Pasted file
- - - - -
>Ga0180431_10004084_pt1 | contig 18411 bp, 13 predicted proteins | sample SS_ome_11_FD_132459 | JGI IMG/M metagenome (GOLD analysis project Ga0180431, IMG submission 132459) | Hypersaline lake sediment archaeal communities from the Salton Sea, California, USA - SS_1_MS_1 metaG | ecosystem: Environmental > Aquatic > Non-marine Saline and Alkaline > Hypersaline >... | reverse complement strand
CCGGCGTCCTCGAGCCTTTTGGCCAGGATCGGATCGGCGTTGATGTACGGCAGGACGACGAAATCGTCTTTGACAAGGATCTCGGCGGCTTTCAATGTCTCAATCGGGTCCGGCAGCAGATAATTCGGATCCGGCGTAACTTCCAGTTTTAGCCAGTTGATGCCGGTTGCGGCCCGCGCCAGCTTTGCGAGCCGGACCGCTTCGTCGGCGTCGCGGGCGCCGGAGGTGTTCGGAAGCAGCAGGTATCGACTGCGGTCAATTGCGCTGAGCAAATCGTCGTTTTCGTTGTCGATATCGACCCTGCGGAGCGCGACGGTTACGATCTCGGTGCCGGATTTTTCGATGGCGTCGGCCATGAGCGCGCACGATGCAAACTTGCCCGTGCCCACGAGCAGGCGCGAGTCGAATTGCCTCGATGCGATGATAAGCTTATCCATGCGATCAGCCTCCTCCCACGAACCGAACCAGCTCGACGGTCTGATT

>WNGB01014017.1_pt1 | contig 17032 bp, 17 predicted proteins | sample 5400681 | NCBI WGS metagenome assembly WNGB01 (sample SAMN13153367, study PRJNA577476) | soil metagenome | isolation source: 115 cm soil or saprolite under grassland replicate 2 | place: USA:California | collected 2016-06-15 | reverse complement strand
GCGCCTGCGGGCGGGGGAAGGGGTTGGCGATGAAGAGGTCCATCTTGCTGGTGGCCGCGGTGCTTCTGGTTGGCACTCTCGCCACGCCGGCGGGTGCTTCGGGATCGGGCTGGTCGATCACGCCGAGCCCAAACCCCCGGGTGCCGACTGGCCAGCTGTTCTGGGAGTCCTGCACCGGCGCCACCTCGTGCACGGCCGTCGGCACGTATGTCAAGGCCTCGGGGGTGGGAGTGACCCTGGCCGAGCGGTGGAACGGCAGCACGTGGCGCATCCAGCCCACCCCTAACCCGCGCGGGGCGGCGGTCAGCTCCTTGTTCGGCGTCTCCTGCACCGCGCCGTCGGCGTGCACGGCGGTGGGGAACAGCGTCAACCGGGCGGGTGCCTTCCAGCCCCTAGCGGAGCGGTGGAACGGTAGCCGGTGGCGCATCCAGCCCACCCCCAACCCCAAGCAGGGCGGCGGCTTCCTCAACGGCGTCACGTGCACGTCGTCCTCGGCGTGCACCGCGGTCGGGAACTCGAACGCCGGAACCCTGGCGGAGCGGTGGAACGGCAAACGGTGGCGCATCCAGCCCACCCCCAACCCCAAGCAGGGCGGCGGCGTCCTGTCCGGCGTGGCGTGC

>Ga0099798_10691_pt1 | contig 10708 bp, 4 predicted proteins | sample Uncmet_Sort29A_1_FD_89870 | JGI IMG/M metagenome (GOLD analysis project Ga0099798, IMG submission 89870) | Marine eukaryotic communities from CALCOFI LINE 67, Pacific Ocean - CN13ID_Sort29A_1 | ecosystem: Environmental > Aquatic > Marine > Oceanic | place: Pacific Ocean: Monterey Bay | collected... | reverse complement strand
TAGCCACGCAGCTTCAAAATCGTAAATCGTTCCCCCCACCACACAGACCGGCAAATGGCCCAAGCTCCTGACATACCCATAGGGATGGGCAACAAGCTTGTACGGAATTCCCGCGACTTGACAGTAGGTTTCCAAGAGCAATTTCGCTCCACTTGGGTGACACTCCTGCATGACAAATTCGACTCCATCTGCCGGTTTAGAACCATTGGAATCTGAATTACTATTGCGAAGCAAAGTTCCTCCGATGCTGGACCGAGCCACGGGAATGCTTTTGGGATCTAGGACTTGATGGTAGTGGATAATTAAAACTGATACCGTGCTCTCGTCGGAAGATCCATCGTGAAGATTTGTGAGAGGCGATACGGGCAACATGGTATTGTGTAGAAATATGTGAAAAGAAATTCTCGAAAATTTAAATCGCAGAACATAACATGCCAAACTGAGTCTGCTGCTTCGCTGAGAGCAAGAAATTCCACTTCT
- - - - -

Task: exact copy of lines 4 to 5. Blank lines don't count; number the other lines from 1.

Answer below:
GCGCCTGCGGGCGGGGGAAGGGGTTGGCGATGAAGAGGTCCATCTTGCTGGTGGCCGCGGTGCTTCTGGTTGGCACTCTCGCCACGCCGGCGGGTGCTTCGGGATCGGGCTGGTCGATCACGCCGAGCCCAAACCCCCGGGTGCCGACTGGCCAGCTGTTCTGGGAGTCCTGCACCGGCGCCACCTCGTGCACGGCCGTCGGCACGTATGTCAAGGCCTCGGGGGTGGGAGTGACCCTGGCCGAGCGGTGGAACGGCAGCACGTGGCGCATCCAGCCCACCCCTAACCCGCGCGGGGCGGCGGTCAGCTCCTTGTTCGGCGTCTCCTGCACCGCGCCGTCGGCGTGCACGGCGGTGGGGAACAGCGTCAACCGGGCGGGTGCCTTCCAGCCCCTAGCGGAGCGGTGGAACGGTAGCCGGTGGCGCATCCAGCCCACCCCCAACCCCAAGCAGGGCGGCGGCTTCCTCAACGGCGTCACGTGCACGTCGTCCTCGGCGTGCACCGCGGTCGGGAACTCGAACGCCGGAACCCTGGCGGAGCGGTGGAACGGCAAACGGTGGCGCATCCAGCCCACCCCCAACCCCAAGCAGGGCGGCGGCGTCCTGTCCGGCGTGGCGTGC

>Ga0099798_10691_pt1 | contig 10708 bp, 4 predicted proteins | sample Uncmet_Sort29A_1_FD_89870 | JGI IMG/M metagenome (GOLD analysis project Ga0099798, IMG submission 89870) | Marine eukaryotic communities from CALCOFI LINE 67, Pacific Ocean - CN13ID_Sort29A_1 | ecosystem: Environmental > Aquatic > Marine > Oceanic | place: Pacific Ocean: Monterey Bay | collected... | reverse complement strand